The Gallo court held: “Where section 1281.97 departs from the usual rule is that it statutorily defines a material breach as a matter of law to be the failure to pay anything less than the full amount due by the expiration of the statutory grace period [which is 30 days after the due date stated in an arbitration invoice], rather than leaving materiality as an issue of fact for the trier of fact to determine.” (Gallo, supra, 81 Cal.App.5th at 644 (emphasis added).)
In my client’s case that was successfully remanded from arbitration to civil court, the judge also vacated his initial order compelling arbitration after the defendants in that case only paid $1,900 in arbitration fees (albeit untimely after the 30-day grace period) even though the arbitration invoice amount was $2,200. The judge’s ruling stated: “Per the agreement submitted with this filing, the employer is responsible for payment of the full filing fee, $2,200.00…Thus, it is apparent from the AAA invoice that $1,900 is only the amount due if the parties’ agreement does not provide otherwise. Here, AAA expressly indicates that Defendants were responsible for the full filing fee amount of $2,200 pursuant to the parties’ agreement. Accordingly, Defendants’ payment was also untimely because they failed to submit the full amount that was due.”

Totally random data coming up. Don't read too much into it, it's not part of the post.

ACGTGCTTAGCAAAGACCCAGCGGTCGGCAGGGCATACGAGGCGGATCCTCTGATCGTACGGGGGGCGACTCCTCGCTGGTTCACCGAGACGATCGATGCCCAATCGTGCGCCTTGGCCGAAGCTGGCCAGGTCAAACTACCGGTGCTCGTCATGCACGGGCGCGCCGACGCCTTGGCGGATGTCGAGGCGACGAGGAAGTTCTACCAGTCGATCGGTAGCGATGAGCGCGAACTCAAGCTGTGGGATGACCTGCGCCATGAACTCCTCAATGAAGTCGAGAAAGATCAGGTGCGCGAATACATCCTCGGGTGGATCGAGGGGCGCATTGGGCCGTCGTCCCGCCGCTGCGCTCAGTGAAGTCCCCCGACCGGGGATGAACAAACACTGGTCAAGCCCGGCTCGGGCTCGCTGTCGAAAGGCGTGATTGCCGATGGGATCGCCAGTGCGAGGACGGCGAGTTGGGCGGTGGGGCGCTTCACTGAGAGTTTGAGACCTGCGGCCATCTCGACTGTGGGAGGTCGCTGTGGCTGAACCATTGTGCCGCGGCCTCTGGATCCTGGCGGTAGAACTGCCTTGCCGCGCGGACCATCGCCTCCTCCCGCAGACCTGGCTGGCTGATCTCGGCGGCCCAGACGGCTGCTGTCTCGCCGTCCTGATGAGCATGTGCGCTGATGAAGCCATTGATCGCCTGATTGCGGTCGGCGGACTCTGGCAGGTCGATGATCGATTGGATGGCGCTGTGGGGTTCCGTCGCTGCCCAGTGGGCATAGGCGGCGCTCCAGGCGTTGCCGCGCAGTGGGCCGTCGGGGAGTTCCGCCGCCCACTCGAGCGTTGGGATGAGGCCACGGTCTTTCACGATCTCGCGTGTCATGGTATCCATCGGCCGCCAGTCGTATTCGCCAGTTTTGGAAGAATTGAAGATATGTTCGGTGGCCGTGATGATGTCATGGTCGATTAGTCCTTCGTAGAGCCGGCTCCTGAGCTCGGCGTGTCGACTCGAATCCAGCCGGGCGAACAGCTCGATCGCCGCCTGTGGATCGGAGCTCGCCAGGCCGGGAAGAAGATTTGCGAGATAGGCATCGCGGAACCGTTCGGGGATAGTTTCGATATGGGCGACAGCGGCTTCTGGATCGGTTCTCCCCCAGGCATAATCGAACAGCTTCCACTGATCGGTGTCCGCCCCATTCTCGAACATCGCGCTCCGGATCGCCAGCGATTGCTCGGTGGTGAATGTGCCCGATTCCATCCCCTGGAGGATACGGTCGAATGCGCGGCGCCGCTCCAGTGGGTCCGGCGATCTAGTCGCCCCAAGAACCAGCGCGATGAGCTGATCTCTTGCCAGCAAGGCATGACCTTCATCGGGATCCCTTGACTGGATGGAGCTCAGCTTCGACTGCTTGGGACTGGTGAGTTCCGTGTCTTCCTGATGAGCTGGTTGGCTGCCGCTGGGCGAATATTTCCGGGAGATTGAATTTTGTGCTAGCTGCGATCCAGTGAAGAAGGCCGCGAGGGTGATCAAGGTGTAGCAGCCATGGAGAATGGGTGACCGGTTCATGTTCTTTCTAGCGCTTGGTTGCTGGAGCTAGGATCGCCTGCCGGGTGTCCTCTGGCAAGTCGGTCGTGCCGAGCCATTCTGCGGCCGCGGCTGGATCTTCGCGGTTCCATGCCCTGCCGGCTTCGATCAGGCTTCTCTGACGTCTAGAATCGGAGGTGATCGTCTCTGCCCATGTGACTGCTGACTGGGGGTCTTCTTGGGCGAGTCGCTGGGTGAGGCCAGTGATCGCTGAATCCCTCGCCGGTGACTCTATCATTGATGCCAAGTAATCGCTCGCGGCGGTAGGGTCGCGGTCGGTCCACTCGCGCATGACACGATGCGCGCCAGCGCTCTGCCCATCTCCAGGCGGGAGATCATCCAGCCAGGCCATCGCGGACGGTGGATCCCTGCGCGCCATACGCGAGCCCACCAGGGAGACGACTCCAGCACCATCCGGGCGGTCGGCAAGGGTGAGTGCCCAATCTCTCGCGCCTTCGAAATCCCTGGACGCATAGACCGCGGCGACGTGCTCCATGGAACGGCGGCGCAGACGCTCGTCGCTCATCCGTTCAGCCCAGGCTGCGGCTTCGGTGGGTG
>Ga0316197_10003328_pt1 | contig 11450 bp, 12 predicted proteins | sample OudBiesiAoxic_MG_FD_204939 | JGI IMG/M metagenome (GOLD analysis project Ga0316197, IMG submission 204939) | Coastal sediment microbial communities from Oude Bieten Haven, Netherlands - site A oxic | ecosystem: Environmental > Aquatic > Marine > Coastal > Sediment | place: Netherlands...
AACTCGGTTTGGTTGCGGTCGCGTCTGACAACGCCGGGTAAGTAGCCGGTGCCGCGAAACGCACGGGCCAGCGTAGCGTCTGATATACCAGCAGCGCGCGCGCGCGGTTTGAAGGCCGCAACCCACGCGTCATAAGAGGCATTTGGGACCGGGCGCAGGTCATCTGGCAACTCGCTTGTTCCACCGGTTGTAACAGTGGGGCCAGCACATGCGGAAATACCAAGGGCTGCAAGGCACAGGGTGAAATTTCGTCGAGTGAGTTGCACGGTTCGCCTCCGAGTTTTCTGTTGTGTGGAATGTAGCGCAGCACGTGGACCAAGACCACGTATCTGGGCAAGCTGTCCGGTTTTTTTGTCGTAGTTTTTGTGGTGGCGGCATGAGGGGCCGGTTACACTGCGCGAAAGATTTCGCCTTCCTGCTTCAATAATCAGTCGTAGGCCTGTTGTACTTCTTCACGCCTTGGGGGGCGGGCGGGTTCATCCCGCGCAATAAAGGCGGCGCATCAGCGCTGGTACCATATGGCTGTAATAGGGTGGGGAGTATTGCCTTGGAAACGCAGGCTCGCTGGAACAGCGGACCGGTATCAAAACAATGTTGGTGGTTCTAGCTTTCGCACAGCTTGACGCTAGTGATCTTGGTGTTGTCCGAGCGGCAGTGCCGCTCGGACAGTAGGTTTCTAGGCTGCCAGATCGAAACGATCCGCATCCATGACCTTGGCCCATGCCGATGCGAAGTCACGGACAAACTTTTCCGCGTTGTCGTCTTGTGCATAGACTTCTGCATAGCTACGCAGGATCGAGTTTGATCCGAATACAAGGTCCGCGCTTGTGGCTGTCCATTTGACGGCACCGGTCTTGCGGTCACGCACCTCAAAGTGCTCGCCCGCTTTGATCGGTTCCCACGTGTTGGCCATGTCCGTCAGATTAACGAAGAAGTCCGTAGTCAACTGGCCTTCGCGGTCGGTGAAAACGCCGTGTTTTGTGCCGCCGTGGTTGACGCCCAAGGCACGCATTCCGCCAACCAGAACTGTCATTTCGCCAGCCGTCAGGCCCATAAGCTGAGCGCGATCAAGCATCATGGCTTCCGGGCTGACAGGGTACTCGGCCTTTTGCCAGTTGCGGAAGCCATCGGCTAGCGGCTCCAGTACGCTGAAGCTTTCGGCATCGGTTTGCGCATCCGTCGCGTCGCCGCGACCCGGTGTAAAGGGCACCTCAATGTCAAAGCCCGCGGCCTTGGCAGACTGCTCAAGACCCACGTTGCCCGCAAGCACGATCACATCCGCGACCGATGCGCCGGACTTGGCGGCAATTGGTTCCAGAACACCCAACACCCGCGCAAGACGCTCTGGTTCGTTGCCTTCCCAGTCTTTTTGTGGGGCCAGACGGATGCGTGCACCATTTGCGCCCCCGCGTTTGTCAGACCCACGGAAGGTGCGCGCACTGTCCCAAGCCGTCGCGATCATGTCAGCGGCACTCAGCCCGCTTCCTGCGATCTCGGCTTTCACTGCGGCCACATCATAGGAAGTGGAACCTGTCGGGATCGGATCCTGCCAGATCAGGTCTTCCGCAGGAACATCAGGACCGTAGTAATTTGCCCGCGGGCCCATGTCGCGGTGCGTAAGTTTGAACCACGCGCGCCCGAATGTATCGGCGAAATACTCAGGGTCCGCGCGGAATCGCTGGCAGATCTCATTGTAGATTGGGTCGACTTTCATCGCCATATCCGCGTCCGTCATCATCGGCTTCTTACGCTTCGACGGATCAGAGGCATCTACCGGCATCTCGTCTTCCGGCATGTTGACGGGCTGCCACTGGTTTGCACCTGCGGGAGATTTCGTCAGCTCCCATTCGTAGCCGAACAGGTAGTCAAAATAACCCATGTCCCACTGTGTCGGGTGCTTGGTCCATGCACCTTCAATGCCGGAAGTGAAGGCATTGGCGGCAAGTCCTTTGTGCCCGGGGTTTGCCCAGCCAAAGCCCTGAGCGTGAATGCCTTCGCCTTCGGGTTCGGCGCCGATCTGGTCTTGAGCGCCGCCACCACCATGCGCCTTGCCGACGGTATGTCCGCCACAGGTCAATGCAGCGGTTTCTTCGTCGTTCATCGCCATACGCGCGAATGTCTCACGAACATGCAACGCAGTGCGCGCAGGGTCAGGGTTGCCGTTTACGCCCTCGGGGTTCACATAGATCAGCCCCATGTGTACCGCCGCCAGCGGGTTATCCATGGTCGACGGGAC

Defendants in employment and consumer cases are learning how their cases will, for all practical purposes, be “automatically” remanded to civil court if they do not timely pay arbitration fees. I noticed how concerned defendants’ counsel are when, after I served a Demand for Arbitration on a Friday, an associate at the defense firm paid the arbitration fees using his personal credit card the next day (a Saturday) even though the defendant had at least thirty days to pay. If other defendants’ counsel are not as diligent and end up not timely paying arbitration fees, do not let them get away; take advantage of SB 707 bill and the caselaw interpreting it.
Tilak Gupta is the founding partner of Law Offices of Tilak Gupta. He received his B.A. from Occidental College and his J.D. from Loyola Law School of Los Angeles. Mr. Gupta represents individuals in employment law discrimination, harassment, retaliation, whistleblower, and wrongful termination cases.